Member of the Committee of International Law Association for the Legal Issues on Outer Continental Shelf (2000-2010) ; Member of the Committee of International Law Association on Baseline (since 2008) ; Member of Governing Board of United Nations IMO International Maritime Law Institute (since 2018) ; Country Reporter of Japan for the
Yearbook of International Environmental Law (1998-2006).
Member of the Board of the Bar Exam of Japan, appointed by Minister of Justice of Japan (2006-2015) ; Councilor of Headquarters for Ocean Policy of Japan, appointed by Prime Minister of Japan (since 2016) ; Policy Advisor for Japan Coast Guard (since 2017).
Executive Council Member of the Japanese Society of International Law (since 2000) ; Director of the Committee on International Programmes of the Japanese Society of International Law (2016-2018) ; Director of the Planning Committee of the Japanese Society of International Law (since 2018) ; Executive Council Member of Japan Branch of International Law Association (since 2009) ; Associate Editor of the
Japanese Yearbook of International Law (since 1991) ; Director of the Committee on Japanese Digest of International Law for the
Japanese Yearbook of International Law (since 2007).
Hannah Luise Buxbaum, born 9 January 1966, Cologne, Germany.
Vice President for International Affairs, Indiana University ; Professor of Law and John E. Schiller Chair, Indiana University Maurer School of Law.
B.A. in English Literature (
cum laude), Cornell University (1987) ; J.D. (
magna cum laude), Cornell Law School (1992) ; LL.M. (sehr gut), Heidelberg University (1993).
Associate, Davis Polk & Wardwell, New York and Frankfurt (1993-1997) ; Associate Professor of Law, Indiana University Maurer School of Law (1997-2004), Professor of Law (since 2004). Associate Dean for Research (2007-2009) ; Executive Associate Dean for Academic Affairs (2009-2012) ; Interim Dean (2012-2014).
Vice President, American Society of International Law (2017-2019) ; Executive Committee, American Society of Comparative Law (2007-2012) ; Titular Member, International Academy of Comparative Law (since 2012) ; Member, American Law Institute ; Member, Advisory Board, Max-Planck-Institut für ausländisches und internationales Privatrecht, Hamburg, Germany.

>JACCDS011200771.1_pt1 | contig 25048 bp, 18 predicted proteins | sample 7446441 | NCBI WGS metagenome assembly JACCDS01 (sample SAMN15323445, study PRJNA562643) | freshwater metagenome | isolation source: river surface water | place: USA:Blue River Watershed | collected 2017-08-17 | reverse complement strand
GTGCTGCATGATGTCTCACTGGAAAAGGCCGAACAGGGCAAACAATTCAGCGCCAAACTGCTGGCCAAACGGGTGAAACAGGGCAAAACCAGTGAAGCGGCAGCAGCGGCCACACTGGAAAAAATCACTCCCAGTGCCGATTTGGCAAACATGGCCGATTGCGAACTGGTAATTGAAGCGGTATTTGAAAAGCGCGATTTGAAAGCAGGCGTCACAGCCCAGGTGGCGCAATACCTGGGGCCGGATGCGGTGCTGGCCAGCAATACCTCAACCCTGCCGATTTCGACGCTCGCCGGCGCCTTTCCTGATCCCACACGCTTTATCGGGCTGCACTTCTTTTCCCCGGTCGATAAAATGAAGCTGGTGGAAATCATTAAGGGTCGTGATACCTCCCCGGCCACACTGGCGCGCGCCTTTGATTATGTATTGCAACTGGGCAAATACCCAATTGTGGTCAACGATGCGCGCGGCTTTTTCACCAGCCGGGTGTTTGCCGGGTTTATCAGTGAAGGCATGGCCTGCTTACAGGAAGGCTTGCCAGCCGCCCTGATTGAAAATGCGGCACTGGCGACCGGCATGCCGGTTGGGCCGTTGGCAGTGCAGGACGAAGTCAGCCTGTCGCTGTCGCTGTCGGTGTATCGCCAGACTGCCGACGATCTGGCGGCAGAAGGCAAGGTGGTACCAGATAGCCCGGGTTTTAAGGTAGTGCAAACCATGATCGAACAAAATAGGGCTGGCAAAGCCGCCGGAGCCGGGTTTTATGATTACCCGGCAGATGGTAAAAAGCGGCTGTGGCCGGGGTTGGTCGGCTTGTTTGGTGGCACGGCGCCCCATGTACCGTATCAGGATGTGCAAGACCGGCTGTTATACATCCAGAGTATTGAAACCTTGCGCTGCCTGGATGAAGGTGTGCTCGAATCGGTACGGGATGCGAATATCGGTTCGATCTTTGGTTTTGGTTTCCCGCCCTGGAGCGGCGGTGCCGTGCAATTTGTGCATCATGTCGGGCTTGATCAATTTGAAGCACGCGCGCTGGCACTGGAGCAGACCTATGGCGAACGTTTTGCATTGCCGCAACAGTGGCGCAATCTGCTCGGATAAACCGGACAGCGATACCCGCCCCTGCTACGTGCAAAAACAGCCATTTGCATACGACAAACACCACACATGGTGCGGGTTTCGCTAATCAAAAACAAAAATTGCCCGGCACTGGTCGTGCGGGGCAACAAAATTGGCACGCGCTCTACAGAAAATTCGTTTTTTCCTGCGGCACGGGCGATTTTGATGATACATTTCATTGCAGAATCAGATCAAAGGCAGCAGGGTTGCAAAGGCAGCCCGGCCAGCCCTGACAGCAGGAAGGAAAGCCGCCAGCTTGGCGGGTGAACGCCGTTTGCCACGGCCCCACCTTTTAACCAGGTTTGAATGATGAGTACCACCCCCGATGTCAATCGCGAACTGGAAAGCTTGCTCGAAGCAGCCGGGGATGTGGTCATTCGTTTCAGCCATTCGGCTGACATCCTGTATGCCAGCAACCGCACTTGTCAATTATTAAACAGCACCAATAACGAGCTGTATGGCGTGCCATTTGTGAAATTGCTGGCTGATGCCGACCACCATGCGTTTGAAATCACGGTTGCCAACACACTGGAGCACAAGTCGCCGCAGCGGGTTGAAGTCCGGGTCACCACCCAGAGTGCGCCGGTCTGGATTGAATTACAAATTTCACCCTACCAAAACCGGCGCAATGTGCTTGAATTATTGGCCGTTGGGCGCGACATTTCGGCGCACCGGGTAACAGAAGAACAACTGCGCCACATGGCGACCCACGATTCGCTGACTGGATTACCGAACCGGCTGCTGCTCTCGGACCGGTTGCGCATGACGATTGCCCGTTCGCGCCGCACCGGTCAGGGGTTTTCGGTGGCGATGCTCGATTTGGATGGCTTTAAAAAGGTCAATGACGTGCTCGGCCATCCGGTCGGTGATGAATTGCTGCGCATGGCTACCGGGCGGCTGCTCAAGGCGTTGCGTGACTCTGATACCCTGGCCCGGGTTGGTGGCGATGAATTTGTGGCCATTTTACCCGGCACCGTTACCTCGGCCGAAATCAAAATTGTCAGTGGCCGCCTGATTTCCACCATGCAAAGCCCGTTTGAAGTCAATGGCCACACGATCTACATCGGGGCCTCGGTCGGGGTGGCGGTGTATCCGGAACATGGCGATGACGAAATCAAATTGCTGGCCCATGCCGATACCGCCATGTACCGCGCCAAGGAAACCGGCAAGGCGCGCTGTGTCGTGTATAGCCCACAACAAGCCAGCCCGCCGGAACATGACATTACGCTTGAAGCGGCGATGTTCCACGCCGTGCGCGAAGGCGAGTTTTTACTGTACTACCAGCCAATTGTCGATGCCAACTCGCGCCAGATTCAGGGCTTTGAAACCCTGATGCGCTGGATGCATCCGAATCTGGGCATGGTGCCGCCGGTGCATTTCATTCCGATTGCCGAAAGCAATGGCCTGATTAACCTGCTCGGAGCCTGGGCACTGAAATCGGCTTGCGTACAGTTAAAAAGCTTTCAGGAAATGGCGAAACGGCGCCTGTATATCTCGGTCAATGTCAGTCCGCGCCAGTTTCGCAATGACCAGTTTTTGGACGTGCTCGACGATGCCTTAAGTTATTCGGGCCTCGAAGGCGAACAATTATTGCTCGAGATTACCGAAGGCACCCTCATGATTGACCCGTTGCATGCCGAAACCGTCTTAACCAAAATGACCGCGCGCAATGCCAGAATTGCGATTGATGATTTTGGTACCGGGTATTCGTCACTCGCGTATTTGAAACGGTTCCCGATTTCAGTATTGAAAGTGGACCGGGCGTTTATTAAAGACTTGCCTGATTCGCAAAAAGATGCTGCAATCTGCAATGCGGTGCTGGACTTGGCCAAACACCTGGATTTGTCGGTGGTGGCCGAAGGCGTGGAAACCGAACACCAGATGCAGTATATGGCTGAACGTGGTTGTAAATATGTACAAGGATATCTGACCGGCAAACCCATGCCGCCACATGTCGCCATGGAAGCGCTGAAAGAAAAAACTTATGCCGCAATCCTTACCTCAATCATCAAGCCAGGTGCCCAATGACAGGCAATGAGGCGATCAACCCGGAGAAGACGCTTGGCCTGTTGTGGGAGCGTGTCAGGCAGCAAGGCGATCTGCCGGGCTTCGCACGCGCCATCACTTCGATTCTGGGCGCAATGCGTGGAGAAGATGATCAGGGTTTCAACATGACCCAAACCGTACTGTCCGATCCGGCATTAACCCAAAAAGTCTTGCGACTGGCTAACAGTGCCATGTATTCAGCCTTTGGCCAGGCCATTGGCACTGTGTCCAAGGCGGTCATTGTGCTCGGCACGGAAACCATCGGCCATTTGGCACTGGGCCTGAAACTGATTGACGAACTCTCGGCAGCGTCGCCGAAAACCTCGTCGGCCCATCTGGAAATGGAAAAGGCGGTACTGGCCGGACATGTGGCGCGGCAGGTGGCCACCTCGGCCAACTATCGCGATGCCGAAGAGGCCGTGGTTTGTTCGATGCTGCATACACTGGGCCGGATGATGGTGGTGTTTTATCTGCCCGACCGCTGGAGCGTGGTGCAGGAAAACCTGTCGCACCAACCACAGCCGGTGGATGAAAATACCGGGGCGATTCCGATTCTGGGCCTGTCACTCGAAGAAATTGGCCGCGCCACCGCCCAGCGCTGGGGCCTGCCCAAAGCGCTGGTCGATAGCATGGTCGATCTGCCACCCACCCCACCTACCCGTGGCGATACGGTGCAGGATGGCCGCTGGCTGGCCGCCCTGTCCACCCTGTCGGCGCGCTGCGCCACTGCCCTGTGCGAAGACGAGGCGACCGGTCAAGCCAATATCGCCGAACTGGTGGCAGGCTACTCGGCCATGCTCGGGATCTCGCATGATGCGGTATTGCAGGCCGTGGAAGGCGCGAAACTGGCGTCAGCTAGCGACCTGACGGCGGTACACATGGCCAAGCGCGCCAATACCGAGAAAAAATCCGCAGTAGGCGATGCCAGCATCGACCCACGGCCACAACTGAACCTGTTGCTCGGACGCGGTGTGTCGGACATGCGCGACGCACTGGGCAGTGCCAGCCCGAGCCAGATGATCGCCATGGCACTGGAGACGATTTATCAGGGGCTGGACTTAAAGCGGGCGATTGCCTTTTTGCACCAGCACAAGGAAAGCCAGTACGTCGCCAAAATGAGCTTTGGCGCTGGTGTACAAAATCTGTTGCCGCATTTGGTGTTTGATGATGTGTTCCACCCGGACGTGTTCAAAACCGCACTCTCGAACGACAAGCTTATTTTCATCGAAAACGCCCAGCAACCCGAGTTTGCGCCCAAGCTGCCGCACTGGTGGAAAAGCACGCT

Book Review Editor,
American Journal of Comparative Law (2006-2011).
Visiting Professor, Université Paris II, Panthéon-Assas (2017) ; Humboldt- Universität zu Berlin (2016) ; Studienstiftung des deutschen Volkes (German National Academic Foundation) Summer Academy, Oberschwaben, Germany (2014) ; Hague Academy of International Law External Programme, Buenos Aires (2012) ; University of San Diego Institute on International and Comparative Law, London (2003) ; Universität zu Köln, Cologne (2002) ; Friedrich-Alexander- Universität Erlangen-Nürnberg (2001) ; Christian-Albrechts-Universität zu Kiel, Kiel (2000).
Scholar in Residence, WilmerHale, London (2016). Fellow, Alexander von Humboldt Research Foundation (2005-2006). Advisor, American Law Institute, Restatement (Fourth) of Foreign Relations Law.
Excerpt from Table of Contents:
Reassessment of the Acts of the State in the Law of State Responsibility - Non-State Actors, by
Chapter I. Analysis of the fundamental principle of the attribution of acts to States
Chapter II. International practices with regard to the attribution to States of the acts of non-State actors
Chapter III. Examination in detail of the standards of the attribution to States of the acts of non-State actors for bridging any gaps in attribution to States of the acts of non-State actors and the determination of violations of the due diligence obligation and possible reappraisal of the concept of complicity
Chapter IV. Alternative or seamless applications of the attribution theory and the theory of the due diligence obligation to entail responsibility on States relating to the internationally harmful acts of non-State actors
Chapter V. Complicity
Excerpt from Table of Contents:
Public Regulation and Private Enforcement in a Global Economy: Managing Conflict, by
Hannah L. Buxbaum
Chapter I. Introduction
Chapter II. Transnational regulation and globalization
Chapter III. Substantive conflicts in transnational economic regulation
Chapter IV. Procedural conflicts in transnational economic regulation
Chapter V. Political conflicts in transnational economic regulation
Chapter VI. Improving the function of private enforcement in transnational economic regulation